The Ethereum Foundation is mulling over launching a $15 million venture to explore the viability of building a Verifiable Delay Function (VDF), a budding technology capable of adding a delay in decentralized applications, which the firm aims to use as a proof system to be implemented on Ethereum’s highly-anticipated major network upgrade dubbed Serenity.
VDF is a new cryptographic primitive capable of generating randomized, unpredictable, and unbiased numbers which, if integrated into the Ethereum codebase, could serve as a strategy for getting entropy for validator and committee selection in PoS networks, a feature on which decentralized applications on the platform can leverage.
Explaining the firm’s move to explore VDF’s feasibility, Ethereum Foundation researcher Justin Drake was quoted as stating:
“We’re basically doing all this groundwork to make an informed go, no-go decision on the bigger project. The bigger project is 15 million dollars on that order of magnitude. So, we want to make sure that if we do go ahead it’s going to be successful.”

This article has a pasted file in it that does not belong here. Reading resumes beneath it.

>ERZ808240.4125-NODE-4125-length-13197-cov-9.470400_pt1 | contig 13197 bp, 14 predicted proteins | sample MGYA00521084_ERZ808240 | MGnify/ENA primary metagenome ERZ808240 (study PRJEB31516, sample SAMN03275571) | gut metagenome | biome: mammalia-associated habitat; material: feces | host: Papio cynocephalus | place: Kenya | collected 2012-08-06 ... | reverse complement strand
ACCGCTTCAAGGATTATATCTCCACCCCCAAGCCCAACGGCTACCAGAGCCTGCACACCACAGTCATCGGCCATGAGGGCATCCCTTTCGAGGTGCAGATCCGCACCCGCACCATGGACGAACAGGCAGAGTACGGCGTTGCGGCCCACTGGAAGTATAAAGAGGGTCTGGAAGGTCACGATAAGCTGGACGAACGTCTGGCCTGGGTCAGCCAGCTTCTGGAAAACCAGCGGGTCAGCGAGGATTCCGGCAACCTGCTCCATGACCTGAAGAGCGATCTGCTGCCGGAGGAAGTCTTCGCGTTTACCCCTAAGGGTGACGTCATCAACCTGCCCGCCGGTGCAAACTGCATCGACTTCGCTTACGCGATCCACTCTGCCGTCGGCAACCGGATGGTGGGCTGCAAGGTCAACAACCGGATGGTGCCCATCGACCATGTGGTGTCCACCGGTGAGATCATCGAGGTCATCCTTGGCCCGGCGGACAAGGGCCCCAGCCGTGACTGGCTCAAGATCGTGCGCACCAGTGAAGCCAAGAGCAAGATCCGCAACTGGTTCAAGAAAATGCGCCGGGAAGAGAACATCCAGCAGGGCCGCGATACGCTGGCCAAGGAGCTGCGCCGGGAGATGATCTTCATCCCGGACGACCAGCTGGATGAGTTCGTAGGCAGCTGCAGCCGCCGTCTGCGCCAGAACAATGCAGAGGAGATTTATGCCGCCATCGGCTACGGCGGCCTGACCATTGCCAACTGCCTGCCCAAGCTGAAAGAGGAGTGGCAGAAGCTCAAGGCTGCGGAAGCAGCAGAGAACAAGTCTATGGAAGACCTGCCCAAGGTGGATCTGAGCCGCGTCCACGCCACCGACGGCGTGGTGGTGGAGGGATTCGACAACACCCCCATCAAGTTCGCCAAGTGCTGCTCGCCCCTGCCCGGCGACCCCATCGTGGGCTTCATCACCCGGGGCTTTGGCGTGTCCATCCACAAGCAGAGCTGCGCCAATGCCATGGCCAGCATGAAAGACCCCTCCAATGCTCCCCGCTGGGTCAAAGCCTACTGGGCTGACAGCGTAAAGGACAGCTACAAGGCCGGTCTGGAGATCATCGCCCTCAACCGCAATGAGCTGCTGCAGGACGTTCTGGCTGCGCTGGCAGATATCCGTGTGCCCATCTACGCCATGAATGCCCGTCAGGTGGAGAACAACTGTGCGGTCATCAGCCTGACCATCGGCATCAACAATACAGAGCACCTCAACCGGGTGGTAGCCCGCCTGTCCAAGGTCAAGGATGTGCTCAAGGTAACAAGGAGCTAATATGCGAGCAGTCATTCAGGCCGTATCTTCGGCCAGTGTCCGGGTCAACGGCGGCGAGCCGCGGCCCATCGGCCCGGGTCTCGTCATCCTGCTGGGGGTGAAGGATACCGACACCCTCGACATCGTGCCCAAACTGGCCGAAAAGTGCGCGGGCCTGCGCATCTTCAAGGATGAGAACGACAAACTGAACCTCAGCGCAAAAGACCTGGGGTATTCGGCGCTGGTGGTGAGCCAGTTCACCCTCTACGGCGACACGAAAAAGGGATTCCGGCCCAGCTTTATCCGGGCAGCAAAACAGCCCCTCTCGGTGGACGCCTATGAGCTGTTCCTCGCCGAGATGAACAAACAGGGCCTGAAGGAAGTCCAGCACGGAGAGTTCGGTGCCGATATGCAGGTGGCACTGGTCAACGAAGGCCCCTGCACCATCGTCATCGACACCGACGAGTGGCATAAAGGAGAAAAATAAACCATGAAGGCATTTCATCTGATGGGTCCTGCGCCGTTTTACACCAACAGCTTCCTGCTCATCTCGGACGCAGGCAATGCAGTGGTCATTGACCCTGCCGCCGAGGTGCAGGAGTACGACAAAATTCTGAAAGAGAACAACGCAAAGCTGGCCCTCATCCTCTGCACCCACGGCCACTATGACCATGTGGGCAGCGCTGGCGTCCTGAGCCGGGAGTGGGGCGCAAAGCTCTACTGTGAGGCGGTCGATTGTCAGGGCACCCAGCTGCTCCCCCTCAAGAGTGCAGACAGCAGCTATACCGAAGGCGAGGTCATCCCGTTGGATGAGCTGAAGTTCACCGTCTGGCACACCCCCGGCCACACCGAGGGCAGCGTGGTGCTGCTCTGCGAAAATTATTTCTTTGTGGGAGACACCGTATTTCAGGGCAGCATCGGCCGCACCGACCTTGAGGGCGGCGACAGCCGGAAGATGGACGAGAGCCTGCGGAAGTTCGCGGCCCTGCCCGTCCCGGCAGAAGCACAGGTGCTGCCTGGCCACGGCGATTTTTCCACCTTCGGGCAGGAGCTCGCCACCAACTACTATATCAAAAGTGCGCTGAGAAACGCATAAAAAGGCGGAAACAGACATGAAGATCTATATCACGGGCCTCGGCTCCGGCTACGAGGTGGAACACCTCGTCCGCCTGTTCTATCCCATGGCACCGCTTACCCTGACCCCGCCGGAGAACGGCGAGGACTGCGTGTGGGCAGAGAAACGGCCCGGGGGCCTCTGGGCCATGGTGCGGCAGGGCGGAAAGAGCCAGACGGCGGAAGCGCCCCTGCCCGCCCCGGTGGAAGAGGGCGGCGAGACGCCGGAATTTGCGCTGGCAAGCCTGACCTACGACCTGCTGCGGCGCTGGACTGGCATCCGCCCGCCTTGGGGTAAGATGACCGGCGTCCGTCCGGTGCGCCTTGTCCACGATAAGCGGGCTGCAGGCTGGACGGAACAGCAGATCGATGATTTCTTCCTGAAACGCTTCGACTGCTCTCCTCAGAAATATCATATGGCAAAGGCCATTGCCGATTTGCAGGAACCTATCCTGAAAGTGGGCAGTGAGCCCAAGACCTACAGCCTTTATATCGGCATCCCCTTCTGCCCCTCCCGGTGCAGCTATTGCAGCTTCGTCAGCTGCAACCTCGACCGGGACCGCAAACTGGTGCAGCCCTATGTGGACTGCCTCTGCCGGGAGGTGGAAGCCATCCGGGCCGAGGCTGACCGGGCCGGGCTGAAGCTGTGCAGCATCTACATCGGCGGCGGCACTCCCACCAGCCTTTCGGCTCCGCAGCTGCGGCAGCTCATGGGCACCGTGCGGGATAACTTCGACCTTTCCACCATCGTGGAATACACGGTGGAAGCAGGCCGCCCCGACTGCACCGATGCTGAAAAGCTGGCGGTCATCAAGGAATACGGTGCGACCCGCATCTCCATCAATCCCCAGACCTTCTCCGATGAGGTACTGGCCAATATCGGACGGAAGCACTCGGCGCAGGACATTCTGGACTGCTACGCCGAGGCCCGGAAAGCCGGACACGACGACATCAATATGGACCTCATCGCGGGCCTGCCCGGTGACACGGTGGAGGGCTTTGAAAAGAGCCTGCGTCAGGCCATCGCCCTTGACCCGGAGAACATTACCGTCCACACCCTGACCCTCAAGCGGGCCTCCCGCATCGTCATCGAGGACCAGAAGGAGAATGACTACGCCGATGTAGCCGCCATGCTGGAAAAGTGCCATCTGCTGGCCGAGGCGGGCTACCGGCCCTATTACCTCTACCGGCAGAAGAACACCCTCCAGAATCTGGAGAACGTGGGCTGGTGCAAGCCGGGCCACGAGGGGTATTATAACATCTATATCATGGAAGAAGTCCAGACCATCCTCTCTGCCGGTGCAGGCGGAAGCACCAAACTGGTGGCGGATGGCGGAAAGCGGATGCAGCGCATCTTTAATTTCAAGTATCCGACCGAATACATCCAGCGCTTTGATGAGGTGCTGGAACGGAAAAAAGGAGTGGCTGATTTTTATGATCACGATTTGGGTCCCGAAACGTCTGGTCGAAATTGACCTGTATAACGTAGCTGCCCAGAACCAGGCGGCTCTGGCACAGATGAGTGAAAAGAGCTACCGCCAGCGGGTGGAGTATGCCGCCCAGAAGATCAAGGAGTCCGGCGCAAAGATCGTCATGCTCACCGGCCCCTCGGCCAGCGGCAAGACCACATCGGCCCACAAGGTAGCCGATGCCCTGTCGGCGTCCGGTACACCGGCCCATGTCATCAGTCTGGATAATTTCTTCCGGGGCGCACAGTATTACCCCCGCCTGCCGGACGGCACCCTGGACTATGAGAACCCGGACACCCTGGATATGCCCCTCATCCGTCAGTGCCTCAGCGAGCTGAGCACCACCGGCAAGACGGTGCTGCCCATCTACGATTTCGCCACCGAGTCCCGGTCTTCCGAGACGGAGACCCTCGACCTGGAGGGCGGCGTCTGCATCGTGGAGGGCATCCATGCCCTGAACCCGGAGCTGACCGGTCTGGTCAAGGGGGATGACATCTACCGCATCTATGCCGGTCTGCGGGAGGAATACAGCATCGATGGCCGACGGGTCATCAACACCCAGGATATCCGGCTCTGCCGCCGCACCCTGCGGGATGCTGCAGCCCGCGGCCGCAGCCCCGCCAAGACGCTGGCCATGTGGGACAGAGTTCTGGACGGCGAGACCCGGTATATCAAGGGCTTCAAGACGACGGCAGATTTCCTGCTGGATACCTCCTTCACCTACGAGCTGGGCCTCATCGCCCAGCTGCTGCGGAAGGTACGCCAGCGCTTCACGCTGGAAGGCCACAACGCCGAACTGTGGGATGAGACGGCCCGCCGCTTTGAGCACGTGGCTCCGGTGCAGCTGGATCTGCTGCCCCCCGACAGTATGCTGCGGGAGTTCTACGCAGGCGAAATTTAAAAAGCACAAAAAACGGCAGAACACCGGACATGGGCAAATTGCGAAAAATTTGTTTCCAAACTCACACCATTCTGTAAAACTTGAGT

As for making the final decision whether or not to push through with the study, Drake noted that the company is taking a multi-layered approach, stating that:
“To an extent, we need the buy-in from the wider Ethereum community that this is a good idea and that the foundation should be spending this money. This is something where we can reach rough consensus on public calls.”
As it stands, Ethereum would still need to conduct multiple tests before finally deciding whether or not the technology would be integrated into Serenity. As Drake further detailed, among these includes an experiment participated by hundreds of random individuals across the globe to test the security of random numbers generated by a VDF. In addition, Ethereum will also be hosting a global circuit competition in which participants would be required to develop an ASIC firmware capable of running VDF computations.
As Drake further discussed:
“In the VDF, we basically need an ASIC which is very low latency, that is very fast. The so-called circuit – the way transistors connect in the ASIC – needs to follow a clever algorithm … We don’t need it to be the fastest in the world, just fast enough.”
Aside from Ethereum’s slated competition, decentralized app network Chia has also previously held an open circuit tournament last month for building VDF, setting a precedent for other firms looking to host similar events.
At present, a total of 11 blockchain startups have so far begun exploring building VDFs, each with a unique strategic roadmap.